The wine world is full of inspirational stories, this week I heard one more uplifting story belonging to Ntsiki Biyela, a South African wine maker determined to force the idea of regional integration as imagined by SADC politicians. Ntsiki left her home in Kwazulu Natal, in South Africa at a young age to go and work as a domestic worker in Gauteng whilst also raising money for her education.
Ntsiki attended education full time while working in the morning and at night as a domestic worker. Today Ntsiki Biyela is the Winemaker and Director of Aslina Wines, a company named in honour of her late grandmother, Aslina. Interestingly, Ntsiki’s mother was against the idea of her daughter following her footsteps of being a domestic worker, but a compromise was reached, that she works part time but focuses more on her education. For Ntsiki, the decision to go to Gauteng for a domestic vocation had all the hallmarks of emancipation. She had wanted to do chemical engineering but was rejected by educational institutions at the time, but she never gave up.
She grew up in Mahlabathini, a rural village in Kwa Zulu-Natal, where she matriculated from high school in 1996. Having spent a year as a domestic worker, she was awarded a scholarship through South African Airways to study winemaking at the University of Stellenbosch in 1999. She graduated in 2003 with a BSc in Agriculture (Viticulture and Oenology) and joined Stellekaya, a boutique winery, as their Winemaker in 2004.
But how does Ntsiki relate to Botswana? She was invited into the Botswana market by Justwine, a local company that specializes in re-distributing wines made by black women in Africa. To grow her export portfolio, Ntsiki jumped into the invitation. She is in Botswana to promote her wines and the Justwine brand. “The idea of Justwine came about during the COVID-19 era, we just thought of what we could do to augment our life persuasions, and we decided to pick something that we were passionate about – wines,” said G, one of the promoters of Justwine. According to G, they happened to meet Ntsiki through a family friend and they decided to court her on their idea and things took off swiftly. “At Justwine, our objective is to distribute wines made by black women so that we help them access the SADC market.”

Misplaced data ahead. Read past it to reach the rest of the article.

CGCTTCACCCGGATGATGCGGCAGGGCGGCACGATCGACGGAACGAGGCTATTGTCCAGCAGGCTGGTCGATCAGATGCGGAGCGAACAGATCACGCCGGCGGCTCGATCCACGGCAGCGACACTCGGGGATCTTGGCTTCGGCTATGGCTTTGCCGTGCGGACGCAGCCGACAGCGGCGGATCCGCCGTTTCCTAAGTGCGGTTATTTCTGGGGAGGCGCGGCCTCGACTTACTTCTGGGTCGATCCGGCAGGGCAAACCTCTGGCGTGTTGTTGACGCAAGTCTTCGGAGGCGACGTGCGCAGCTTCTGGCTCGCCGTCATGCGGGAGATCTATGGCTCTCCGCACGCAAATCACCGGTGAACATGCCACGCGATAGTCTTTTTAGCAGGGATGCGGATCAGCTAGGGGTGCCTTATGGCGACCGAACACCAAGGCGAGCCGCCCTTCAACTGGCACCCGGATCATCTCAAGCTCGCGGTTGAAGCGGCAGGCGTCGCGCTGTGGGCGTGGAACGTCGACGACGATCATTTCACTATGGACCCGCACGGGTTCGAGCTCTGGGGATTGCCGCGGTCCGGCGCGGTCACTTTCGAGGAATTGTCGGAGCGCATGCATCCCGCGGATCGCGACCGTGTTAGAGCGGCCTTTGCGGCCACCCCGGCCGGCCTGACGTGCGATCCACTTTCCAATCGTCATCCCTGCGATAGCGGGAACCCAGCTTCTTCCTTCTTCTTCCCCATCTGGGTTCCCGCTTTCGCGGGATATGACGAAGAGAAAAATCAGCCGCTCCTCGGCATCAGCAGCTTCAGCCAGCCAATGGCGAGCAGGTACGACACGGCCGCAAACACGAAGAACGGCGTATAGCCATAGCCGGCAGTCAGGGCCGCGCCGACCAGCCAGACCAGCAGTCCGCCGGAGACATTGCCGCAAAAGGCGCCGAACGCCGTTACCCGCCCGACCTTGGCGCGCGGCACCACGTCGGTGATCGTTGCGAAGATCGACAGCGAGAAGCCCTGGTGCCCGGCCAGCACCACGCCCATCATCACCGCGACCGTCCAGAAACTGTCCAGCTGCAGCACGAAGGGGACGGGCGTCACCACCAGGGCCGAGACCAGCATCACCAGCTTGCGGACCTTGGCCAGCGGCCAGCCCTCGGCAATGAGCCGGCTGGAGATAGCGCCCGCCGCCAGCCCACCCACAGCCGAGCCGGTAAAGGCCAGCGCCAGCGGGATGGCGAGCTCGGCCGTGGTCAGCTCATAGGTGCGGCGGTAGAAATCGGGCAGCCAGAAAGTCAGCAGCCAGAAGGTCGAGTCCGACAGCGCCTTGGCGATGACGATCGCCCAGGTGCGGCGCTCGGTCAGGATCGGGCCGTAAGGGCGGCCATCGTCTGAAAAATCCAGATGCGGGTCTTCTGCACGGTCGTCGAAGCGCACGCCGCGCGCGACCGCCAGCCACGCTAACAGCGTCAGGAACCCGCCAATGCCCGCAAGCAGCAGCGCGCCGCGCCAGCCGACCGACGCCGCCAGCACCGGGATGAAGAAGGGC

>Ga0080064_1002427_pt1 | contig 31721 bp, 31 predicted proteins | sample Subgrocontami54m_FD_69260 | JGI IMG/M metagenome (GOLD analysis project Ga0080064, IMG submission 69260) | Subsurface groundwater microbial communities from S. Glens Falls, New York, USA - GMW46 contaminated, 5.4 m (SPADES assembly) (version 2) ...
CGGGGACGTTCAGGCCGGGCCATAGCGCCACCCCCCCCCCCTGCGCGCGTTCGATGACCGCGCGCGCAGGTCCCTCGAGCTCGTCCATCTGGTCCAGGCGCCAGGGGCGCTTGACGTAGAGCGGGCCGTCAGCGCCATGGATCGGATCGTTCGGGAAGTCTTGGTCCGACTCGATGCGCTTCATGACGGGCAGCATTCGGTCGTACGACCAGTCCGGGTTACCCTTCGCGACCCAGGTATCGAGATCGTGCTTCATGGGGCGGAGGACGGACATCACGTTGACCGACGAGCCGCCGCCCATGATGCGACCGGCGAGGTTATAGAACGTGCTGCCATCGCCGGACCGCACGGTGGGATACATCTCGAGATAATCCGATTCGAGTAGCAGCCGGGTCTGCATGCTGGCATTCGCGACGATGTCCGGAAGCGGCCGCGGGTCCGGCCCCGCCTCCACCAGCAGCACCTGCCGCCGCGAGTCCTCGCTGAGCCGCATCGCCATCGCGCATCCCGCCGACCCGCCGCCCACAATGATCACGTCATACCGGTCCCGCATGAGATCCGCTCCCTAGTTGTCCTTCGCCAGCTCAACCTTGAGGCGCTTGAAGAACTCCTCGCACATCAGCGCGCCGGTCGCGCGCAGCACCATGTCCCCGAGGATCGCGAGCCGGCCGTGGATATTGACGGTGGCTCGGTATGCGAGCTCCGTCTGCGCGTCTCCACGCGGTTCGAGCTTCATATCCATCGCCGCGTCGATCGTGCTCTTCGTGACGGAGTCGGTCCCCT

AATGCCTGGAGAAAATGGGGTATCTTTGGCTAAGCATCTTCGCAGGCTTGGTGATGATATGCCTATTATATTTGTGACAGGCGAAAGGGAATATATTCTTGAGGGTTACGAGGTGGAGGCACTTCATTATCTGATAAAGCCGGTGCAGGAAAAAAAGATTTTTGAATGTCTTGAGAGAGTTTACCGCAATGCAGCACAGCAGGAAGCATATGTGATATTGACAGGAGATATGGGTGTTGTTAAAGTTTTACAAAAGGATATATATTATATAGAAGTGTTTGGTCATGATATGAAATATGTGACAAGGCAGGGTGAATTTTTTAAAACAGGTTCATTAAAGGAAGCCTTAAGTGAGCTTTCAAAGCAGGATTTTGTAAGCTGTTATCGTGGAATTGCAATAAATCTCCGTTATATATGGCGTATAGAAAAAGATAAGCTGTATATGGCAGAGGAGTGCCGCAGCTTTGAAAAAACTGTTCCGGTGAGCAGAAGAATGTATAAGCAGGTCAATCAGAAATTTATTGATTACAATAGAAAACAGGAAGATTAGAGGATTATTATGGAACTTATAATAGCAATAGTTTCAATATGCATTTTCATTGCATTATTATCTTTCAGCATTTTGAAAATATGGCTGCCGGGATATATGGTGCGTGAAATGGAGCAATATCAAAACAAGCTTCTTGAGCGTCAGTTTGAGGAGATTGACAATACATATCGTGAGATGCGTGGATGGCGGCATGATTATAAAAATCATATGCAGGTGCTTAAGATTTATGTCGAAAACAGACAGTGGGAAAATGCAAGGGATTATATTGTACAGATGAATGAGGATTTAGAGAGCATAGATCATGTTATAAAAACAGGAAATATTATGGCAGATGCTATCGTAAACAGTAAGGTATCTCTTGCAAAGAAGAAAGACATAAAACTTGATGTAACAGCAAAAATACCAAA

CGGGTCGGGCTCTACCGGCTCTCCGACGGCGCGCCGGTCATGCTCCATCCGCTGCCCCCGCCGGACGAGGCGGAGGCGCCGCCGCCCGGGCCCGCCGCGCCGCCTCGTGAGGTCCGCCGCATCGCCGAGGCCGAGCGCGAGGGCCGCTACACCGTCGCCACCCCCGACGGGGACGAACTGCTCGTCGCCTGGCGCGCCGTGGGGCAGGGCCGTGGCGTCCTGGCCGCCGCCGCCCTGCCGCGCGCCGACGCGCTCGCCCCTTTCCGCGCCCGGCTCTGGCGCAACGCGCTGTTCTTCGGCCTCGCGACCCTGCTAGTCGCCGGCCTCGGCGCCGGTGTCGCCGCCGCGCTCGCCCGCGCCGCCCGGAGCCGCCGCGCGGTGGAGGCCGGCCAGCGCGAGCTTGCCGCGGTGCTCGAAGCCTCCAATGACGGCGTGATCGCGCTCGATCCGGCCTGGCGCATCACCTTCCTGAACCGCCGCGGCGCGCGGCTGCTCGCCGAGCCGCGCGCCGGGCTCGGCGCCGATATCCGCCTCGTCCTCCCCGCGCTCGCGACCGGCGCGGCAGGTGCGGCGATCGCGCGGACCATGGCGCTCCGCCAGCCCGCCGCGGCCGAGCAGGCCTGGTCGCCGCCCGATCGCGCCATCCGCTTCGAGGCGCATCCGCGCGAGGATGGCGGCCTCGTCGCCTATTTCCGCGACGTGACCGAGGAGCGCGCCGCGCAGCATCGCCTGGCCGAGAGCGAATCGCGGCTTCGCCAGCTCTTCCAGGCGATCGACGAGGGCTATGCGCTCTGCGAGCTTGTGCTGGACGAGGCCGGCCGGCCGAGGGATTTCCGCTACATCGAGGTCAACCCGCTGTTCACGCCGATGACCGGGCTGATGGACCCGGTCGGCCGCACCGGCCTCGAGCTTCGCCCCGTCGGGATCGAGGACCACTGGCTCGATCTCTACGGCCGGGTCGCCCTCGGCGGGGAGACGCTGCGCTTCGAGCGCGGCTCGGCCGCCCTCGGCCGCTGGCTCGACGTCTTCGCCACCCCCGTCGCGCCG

With the very current national conversation focused on women’s rights, social justice and regional integration among other issues, Justwine promoters want to use the space they have identified in the wine industry to push other women entrepreneurs. Ntsiki’s most pronounced brand in Botswana is Aslina. She is hopeful that the African market will surpass her expectation. She expressed concern that as black women in business, everything they do is always scrutinized especially outside Africa because they come from a different market, ‘but where you have done your homework, there is general acceptance of products.” Because of her background, Ntsiki insists, “I wanted the winery to reflect my eco-ethics.” Ntsiki’s Aslina wines have ranges if wine-blend, umsasane, cab sauv, Chardonnay and Sauvignon blanc.
“For everyone involved and everyone in this industry, it is a difficult experience. But it is also one that challenges us as small-business owners and tests our foundations and structures. When times are good, you have to have a plan in place because things can change in a heartbeat and you have to be ready that quickly,’” Ntsiki says.
Decision making and believing in oneself is critical for any potential entrepreneur – For 13 years she worked for Stellekaya predominantly in the wine tasting room. In 2011 she told her boss that she wanted to quit and start something of her own, she got a positive response, “that’s what all wine makers do,” the boss said. She met an American wine maker who inspired her to make her first and second vintage in 2012 and 2013, respectively. Later in 2015 she made a wine of her own, which was followed by trips to France, America and other western countries where she got more inspiration as buyers appreciated her product. Then in November 2015, she finally made the decision to resign from Stellekaya.